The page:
Paul Ryan moves away from controversial Medicare reform plan

Rep. Paul RyanPaul Davis RyanFormer Dem candidate says he faced cultural barriers on the campaign trail because he is working-class Former House candidate and ex-ironworker says there is 'buyer's remorse' for Trump in Midwest Head of top hedge fund association to step down MORE (R-Wis.) is moving away from his controversial plan to end traditional Medicare, putting forward a new proposal with Sen. Ron WydenRonald (Ron) Lee WydenHillicon Valley: Mueller delivers report, ending investigation | FEMA exposed info of 2.3M disaster survivors | Facebook asks judge to toss DC privacy lawsuit | Trump picks his first CTO | FCC settles lawsuit over net neutrality records Treasury expands penalty relief to more taxpayers Overnight Health Care: Senators seek CBO input on preventing surprise medical bills | Oversight panel seeks OxyContin documents | Pharmacy middlemen to testify on prices | Watchdog warns air ambulances can put patients at 'financial risk' MORE (D-Ore.) that would keep the federally funded program in place.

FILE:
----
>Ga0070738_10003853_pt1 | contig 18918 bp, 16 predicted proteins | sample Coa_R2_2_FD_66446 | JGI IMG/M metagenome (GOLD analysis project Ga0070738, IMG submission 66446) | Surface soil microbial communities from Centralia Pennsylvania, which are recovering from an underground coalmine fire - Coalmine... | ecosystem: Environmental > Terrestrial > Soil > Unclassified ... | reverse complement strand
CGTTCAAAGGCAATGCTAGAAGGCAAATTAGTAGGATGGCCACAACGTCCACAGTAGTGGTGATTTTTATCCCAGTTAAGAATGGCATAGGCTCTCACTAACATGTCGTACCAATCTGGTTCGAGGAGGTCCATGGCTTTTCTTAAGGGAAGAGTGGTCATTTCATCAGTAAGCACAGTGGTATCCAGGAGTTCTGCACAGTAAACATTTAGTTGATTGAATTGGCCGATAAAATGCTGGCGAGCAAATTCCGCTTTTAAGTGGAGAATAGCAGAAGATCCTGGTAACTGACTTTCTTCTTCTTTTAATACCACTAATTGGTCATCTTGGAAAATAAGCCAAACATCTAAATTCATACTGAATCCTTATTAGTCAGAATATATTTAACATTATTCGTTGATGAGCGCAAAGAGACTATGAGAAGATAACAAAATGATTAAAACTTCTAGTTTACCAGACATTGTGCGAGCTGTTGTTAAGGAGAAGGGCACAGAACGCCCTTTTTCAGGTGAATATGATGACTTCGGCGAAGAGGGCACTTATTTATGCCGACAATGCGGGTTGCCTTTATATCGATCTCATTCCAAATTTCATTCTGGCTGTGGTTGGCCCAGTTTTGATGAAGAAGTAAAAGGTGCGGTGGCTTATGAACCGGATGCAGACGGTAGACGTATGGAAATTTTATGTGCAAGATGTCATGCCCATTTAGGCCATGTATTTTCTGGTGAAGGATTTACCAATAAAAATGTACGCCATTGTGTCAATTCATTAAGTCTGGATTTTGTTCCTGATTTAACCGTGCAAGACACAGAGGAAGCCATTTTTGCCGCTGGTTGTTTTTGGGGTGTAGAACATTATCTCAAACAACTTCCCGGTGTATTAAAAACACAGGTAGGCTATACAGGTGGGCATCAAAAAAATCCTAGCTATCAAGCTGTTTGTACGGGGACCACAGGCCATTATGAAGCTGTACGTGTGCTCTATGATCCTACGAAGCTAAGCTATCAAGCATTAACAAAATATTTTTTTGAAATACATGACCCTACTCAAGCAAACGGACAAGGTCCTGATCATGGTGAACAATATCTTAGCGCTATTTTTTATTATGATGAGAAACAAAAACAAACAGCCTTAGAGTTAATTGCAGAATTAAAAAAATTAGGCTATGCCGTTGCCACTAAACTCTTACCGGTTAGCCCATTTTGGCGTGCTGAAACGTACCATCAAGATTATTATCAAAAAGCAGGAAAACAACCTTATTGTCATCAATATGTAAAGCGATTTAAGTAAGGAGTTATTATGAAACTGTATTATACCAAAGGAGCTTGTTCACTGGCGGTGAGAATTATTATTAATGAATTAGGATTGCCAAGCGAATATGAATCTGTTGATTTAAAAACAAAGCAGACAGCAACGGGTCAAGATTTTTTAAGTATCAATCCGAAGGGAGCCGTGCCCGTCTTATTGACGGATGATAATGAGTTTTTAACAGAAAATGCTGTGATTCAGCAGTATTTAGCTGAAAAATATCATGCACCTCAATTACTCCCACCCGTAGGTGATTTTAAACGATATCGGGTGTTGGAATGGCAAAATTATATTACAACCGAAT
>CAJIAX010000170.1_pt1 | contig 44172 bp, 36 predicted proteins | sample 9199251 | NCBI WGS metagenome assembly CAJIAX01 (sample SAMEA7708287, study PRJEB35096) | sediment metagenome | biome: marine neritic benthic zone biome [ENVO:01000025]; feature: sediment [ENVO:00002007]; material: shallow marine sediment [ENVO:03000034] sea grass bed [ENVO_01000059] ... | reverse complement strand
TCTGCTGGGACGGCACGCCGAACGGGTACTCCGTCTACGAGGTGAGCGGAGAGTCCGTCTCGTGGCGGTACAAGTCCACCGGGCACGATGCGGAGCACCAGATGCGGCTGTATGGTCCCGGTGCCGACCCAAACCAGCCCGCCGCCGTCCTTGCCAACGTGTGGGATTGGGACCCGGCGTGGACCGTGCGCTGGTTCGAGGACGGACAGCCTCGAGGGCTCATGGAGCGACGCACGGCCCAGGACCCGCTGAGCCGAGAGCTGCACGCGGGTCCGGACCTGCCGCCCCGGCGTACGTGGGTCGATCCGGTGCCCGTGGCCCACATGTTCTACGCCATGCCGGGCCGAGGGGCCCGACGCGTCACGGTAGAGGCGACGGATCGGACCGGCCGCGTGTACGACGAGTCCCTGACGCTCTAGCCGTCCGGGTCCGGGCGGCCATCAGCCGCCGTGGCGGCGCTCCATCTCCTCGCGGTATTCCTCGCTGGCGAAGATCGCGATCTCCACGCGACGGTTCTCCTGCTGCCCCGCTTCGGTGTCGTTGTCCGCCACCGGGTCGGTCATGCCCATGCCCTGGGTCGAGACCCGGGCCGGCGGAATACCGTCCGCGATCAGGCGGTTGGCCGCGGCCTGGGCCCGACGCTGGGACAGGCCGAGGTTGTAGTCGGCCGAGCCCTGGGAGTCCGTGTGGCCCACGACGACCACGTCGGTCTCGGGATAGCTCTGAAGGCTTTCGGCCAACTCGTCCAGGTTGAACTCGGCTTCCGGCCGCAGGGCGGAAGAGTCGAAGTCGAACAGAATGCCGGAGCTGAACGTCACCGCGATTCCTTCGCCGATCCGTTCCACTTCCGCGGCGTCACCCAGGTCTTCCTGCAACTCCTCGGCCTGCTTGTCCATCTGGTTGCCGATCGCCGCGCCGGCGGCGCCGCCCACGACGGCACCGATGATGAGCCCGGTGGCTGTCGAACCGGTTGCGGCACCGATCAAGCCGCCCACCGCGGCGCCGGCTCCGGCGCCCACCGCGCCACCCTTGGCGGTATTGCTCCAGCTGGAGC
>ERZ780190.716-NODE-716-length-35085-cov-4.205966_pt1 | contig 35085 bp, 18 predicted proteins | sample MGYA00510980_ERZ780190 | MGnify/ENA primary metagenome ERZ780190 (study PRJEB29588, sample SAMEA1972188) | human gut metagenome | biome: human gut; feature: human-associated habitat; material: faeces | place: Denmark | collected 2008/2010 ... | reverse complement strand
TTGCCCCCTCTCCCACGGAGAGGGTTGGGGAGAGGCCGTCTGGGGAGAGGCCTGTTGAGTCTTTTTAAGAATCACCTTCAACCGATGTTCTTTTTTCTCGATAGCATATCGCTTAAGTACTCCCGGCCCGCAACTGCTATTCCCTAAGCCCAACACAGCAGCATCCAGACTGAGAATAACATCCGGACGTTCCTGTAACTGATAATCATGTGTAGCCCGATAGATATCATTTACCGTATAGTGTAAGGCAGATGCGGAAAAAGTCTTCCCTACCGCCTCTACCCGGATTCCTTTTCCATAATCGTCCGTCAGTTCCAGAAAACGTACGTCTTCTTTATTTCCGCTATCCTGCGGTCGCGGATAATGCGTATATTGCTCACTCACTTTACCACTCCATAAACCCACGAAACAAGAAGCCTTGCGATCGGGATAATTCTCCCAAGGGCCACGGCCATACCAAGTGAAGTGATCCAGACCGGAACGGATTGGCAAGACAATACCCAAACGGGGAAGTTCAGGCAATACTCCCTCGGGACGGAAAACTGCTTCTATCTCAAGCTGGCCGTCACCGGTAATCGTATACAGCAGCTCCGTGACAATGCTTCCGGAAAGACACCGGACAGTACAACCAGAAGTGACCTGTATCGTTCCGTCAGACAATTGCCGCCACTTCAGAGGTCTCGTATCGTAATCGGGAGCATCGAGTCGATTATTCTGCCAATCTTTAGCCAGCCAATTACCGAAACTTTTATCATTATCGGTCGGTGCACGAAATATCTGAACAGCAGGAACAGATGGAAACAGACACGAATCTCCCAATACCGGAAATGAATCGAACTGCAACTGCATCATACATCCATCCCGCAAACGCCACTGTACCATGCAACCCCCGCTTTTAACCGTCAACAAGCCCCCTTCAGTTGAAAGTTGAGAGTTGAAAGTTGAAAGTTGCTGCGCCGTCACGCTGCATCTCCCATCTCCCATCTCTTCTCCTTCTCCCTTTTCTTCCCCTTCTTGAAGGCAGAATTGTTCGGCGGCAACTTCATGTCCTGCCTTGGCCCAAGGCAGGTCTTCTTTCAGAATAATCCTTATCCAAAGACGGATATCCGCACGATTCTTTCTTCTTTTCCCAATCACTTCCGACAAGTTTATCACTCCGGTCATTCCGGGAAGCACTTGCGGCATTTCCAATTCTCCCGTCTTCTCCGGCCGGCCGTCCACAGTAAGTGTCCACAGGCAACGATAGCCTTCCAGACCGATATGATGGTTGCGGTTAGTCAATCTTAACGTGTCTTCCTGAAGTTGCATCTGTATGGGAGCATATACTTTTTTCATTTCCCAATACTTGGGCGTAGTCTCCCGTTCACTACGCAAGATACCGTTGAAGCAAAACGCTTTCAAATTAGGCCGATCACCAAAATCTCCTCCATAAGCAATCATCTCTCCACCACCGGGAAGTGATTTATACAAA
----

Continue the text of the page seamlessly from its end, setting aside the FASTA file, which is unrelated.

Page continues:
The plan, which Ryan and Wyden plan to unveil Thursday morning, would give Medicare beneficiaries a choice between today's Medicare and private health plans.  


Ryan’s first Medicare plan would have converted the entire program into subsidies for seniors to buy private insurance. 

That proposal became a political lightning rod after it was released. Democrats argued that Republicans wanted to end Medicare and said they would use the issue as a weapon against the GOP in the 2012 elections. 

All of the Republican candidates running for the White House have had to stake out positions on Ryan's plan. Newt Gingrich, the front-runner for the GOP nomination, had to apologize to Ryan after calling his budget "right-wing social engineering."

The new approach from Ryan and Wyden has been championed by former Sen. Pete Domenici (R-N.M.) and Alice Rivlin, who led the White House budget office under President Clinton.

Although the change is a significant departure from Ryan’s earlier proposal, Wyden’s involvement could also muddy Democrats’ campaign message of preserving Medicare against the threat of privatization.

“We want to demonstrate that there is an emerging consensus developing on how to preserve Medicare. We want to move that consensus forward,” Ryan told the Washington Post.

Ryan and Wyden are scheduled to release their proposal Thursday morning at an event hosted by the Bipartisan Policy Center.

—This post has been updated.